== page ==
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Historic Building Details

HB Ref No:

Extent of Listing:

Date of Construction:
1780 - 1799

Address :
Banagher Church of Ireland Feeny Road Rallagh Dungiven Co Londonderry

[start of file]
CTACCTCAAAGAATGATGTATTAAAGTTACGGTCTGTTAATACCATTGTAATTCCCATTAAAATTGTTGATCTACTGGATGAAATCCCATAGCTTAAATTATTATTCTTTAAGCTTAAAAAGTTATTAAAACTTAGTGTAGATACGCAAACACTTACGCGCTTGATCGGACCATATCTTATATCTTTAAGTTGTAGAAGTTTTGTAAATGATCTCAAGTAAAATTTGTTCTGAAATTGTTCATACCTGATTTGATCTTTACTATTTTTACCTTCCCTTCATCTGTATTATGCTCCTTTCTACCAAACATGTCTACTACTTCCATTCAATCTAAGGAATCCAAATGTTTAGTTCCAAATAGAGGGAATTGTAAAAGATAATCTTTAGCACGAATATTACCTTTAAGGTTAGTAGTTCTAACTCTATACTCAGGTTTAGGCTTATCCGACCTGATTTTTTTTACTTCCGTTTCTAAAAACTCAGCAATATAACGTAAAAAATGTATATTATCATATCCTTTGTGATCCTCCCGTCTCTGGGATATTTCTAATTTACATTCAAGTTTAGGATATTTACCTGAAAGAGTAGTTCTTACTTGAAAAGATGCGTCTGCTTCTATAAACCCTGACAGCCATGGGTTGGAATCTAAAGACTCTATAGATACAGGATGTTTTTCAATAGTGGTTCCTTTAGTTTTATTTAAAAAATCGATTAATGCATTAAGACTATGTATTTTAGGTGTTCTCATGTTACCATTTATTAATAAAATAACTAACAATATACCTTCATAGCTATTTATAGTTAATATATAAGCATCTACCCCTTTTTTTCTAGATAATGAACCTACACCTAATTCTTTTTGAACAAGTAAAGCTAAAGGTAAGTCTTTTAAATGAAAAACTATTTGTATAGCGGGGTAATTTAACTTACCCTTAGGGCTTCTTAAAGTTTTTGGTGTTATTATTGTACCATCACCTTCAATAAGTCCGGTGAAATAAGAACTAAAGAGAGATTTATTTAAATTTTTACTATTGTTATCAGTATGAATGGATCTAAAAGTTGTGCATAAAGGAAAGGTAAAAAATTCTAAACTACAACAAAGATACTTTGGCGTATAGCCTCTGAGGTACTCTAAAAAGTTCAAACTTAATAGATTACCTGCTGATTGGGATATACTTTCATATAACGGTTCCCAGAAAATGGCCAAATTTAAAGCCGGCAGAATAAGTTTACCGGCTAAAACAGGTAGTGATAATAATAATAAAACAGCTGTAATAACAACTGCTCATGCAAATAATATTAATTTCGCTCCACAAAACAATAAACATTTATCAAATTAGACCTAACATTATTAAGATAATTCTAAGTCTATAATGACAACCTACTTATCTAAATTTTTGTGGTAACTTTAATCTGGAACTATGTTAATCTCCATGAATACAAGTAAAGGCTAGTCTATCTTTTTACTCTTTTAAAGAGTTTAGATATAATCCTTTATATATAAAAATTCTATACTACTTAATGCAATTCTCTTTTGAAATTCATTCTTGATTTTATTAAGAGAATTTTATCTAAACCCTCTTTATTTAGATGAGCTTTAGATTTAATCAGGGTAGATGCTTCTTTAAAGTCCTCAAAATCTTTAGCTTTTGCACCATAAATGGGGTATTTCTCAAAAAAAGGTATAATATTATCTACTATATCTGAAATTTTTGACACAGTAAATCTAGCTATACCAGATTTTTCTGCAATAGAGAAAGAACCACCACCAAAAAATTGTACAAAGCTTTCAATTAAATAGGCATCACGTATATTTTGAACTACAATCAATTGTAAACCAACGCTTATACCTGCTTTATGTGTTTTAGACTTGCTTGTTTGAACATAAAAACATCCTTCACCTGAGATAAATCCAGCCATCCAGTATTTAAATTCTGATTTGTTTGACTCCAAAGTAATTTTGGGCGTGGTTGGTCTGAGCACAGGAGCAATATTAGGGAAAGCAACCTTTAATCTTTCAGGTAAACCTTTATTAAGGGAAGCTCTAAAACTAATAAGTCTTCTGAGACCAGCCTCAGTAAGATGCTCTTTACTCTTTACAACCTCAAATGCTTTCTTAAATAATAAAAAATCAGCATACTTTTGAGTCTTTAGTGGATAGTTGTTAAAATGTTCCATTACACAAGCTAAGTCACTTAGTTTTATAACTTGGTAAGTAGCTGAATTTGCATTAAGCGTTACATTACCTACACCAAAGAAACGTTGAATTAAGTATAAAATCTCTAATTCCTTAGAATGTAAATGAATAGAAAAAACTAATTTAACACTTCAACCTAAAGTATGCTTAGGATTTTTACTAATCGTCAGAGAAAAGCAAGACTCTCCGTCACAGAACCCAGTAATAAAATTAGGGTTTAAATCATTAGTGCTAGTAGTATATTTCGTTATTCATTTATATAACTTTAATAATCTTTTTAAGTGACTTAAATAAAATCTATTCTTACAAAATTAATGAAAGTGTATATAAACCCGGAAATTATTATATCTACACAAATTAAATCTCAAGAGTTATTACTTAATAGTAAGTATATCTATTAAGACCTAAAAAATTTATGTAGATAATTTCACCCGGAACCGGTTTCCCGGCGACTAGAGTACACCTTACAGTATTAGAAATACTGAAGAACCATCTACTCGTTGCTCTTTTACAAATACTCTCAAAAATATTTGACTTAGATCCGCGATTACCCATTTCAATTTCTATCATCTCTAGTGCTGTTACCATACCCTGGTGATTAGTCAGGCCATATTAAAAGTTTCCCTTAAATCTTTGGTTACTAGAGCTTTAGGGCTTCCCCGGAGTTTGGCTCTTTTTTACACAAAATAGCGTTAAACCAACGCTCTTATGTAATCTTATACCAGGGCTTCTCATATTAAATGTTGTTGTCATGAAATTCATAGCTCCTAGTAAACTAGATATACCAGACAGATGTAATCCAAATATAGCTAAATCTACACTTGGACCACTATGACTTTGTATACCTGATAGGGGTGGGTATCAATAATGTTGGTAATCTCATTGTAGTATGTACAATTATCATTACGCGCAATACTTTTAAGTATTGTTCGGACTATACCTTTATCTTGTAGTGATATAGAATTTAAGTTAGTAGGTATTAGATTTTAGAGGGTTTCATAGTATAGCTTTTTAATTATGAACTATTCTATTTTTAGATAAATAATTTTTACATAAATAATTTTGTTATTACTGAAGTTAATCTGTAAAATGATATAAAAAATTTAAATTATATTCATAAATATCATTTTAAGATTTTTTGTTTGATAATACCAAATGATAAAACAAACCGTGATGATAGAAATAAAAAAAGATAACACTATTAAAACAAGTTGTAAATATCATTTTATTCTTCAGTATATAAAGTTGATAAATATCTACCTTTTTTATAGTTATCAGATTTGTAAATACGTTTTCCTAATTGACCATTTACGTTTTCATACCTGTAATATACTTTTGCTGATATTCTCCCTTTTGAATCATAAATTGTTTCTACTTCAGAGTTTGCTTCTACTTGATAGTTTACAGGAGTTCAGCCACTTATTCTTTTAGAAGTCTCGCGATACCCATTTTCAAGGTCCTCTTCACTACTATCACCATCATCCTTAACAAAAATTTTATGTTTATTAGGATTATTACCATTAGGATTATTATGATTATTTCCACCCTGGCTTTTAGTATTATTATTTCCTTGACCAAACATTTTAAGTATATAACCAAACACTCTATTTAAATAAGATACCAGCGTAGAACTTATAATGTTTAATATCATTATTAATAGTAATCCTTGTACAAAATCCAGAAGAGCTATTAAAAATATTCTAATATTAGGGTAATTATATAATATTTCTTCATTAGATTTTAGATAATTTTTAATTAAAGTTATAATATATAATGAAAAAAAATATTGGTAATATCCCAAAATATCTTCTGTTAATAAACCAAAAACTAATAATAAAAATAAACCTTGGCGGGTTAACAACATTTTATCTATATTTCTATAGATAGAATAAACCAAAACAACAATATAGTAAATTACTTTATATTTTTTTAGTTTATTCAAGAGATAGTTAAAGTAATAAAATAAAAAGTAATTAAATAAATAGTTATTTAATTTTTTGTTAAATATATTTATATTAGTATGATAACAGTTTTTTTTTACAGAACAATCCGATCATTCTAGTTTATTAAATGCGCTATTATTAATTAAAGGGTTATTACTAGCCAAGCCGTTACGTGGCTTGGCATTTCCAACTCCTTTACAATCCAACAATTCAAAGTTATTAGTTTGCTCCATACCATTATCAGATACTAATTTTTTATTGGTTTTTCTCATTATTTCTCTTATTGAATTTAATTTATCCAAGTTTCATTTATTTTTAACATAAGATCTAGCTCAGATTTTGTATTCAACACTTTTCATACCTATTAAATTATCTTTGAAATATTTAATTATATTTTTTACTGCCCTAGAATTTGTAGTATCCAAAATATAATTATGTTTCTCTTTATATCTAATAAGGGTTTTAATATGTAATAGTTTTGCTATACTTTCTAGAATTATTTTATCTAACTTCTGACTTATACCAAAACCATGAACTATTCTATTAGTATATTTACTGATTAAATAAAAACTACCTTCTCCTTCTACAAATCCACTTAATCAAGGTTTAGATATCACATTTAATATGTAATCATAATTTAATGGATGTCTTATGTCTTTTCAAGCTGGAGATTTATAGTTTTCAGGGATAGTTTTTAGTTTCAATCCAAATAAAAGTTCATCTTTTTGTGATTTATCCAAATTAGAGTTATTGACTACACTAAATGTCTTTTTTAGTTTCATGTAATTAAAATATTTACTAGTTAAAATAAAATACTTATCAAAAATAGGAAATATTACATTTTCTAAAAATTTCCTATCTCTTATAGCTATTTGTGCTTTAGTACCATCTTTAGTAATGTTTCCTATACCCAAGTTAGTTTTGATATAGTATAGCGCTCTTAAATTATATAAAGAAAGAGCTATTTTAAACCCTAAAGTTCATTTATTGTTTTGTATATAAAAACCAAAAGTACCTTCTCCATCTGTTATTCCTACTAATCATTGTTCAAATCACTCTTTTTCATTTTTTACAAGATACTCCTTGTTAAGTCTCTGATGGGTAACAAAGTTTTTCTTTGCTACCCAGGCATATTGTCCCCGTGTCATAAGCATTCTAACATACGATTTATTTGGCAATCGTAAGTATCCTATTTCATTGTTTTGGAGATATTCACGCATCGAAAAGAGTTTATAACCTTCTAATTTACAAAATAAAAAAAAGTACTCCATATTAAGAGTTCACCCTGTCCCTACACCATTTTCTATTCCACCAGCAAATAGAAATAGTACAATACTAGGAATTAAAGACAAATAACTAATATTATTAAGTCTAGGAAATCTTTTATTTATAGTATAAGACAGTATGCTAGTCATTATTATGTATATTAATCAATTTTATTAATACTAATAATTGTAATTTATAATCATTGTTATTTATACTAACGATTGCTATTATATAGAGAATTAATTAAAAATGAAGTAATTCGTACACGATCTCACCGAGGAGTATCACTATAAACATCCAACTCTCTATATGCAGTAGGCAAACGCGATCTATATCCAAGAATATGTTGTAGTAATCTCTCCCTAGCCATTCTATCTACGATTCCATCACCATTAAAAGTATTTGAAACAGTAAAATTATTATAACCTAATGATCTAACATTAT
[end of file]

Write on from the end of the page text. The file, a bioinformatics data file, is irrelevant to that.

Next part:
Survey 2:

Date of Listing:
21/05/1975 00:00:00

Date of De-listing:

Current Use:

Former Use

Conservation Area:

Industrial Archaeology:





OS Map No:

IG Ref:
C6590 0633

Owner Category

Church - C of I

Exterior Description And Setting